Coberly v. Coberly, No. 97-493

CourtCourt of Appeal of Florida (US)
Writing for the CourtPER CURIAM
Citation704 So.2d 1125
Parties23 Fla. L. Weekly D303 Eric A. COBERLY, Appellant, v. Karen COBERLY, Appellee.
Docket NumberNo. 97-493
Decision Date21 January 1998

Page 1125

704 So.2d 1125
23 Fla. L. Weekly D303
Eric A. COBERLY, Appellant,
v.
Karen COBERLY, Appellee.
No. 97-493.
District Court of Appeal of Florida,
First District.
Jan. 21, 1998.

Page 1126

Ada A. Hammond and Glenn K. Allen of Johnston & Hammond, Jacksonville, for Appellant.

Joy A. Lordahl, Jacksonville, for Appellee/Cross-Appellant.

Michael M. Naughton, Jacksonville, for Maternal Grandparents.

PER CURIAM.

In this appeal and cross-appeal, both Eric A. Coberly (the former husband) and Karen Coberly (the former wife) challenge the lower court's order which, among other things, grants primary residential custody to the former husband, supervised visitation to the former wife, and visitation to the maternal grandparents. The record is clear that the trial court established these visitation arrangements primarily to protect the parties' minor child in view of the court's finding that the former wife "more likely than not did act inappropriately in the presence of and with the minor child of the parties." This finding was based primarily upon testimony of the child's treating psychologist "that the minor child had expressed the fact that her mother [the former wife] ... had engaged in certain conduct which is highly inappropriate [including] ... inappropriate sexually related kissing, lifting up of dresses and looking a[sic] women's underwear, tying the child up, and improper touching of the child's genitalia." The former wife has consistently and vigorously denied engaging in any such inappropriate actions and objected to the introduction of this hearsay testimony of the child on the grounds that the requirements of section 90.803(23), Florida Statutes (1995), had not been met. Because the trial court failed to make the necessary findings under section 90.803(23) relating to the reliability of the statements of the child, we reverse. See M.W. v. Department of Health and Rehabilitative Serv., 651 So.2d 754 (Fla. 1st DCA 1995); Weatherford v. State, 561 So.2d 629, 633 (Fla. 1st DCA 1990); Salter v. State, 500 So.2d 184, 185 (Fla. 1st DCA 1986).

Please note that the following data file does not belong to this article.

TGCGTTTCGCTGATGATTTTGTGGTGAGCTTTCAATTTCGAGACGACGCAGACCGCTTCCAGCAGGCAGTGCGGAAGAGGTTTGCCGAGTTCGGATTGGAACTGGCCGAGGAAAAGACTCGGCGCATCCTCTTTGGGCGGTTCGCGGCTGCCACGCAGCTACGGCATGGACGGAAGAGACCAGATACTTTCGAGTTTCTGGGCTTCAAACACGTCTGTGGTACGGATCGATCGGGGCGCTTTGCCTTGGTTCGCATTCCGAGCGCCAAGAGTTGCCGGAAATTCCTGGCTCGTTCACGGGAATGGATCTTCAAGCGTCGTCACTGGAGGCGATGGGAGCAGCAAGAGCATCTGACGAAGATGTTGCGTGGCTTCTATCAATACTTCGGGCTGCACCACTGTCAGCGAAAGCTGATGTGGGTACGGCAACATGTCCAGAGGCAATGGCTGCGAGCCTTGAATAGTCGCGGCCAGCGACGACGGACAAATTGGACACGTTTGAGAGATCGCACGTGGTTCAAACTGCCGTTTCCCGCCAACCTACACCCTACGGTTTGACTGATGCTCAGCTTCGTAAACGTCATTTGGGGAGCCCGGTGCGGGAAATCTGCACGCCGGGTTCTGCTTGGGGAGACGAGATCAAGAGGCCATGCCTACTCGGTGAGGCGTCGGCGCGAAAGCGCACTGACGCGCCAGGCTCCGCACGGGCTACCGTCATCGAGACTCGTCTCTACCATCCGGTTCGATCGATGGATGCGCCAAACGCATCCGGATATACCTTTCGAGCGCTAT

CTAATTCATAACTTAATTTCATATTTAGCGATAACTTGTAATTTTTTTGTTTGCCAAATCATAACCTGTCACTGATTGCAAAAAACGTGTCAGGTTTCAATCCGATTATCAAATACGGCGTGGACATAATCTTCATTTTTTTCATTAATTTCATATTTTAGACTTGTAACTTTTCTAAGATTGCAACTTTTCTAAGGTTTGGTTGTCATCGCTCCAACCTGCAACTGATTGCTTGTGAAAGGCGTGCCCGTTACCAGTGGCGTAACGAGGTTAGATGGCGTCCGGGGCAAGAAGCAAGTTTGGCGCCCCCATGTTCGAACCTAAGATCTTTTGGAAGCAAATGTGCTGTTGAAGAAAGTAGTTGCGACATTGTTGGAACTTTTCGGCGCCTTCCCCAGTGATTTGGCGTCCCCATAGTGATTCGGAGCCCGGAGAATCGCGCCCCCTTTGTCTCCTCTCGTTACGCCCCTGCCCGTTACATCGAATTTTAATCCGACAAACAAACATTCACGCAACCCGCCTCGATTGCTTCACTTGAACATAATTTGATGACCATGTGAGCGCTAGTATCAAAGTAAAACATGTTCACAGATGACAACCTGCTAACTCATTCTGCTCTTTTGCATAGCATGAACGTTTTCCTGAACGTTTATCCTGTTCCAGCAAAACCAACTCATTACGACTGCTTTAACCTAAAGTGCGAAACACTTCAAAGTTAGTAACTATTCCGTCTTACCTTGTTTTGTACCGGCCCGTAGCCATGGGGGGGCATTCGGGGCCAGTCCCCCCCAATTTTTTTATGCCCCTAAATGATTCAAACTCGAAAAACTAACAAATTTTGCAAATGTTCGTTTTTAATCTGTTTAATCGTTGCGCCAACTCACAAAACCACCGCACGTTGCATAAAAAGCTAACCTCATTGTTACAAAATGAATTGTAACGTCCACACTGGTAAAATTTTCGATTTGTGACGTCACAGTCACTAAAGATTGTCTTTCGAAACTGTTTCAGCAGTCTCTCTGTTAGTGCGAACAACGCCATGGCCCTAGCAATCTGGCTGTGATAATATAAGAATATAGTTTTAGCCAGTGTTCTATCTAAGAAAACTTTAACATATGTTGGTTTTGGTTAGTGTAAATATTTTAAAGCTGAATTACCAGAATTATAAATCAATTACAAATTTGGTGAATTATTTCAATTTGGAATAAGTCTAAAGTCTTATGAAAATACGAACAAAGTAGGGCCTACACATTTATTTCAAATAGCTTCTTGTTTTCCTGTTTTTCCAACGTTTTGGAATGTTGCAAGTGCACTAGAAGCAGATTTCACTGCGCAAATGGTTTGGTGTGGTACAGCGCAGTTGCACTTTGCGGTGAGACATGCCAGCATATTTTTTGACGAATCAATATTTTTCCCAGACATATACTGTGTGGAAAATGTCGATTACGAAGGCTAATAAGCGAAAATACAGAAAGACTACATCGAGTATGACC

In view of our holding here, we find it unnecessary to address the other issues raised on appeal. On remand, the trial court, upon the appropriate motion, may again consider the findings and determinations required by section 90.803(23) and, in its discretion, may take additional testimony and hear additional argument concerning the visitation issues, including issues relating to grandparent...

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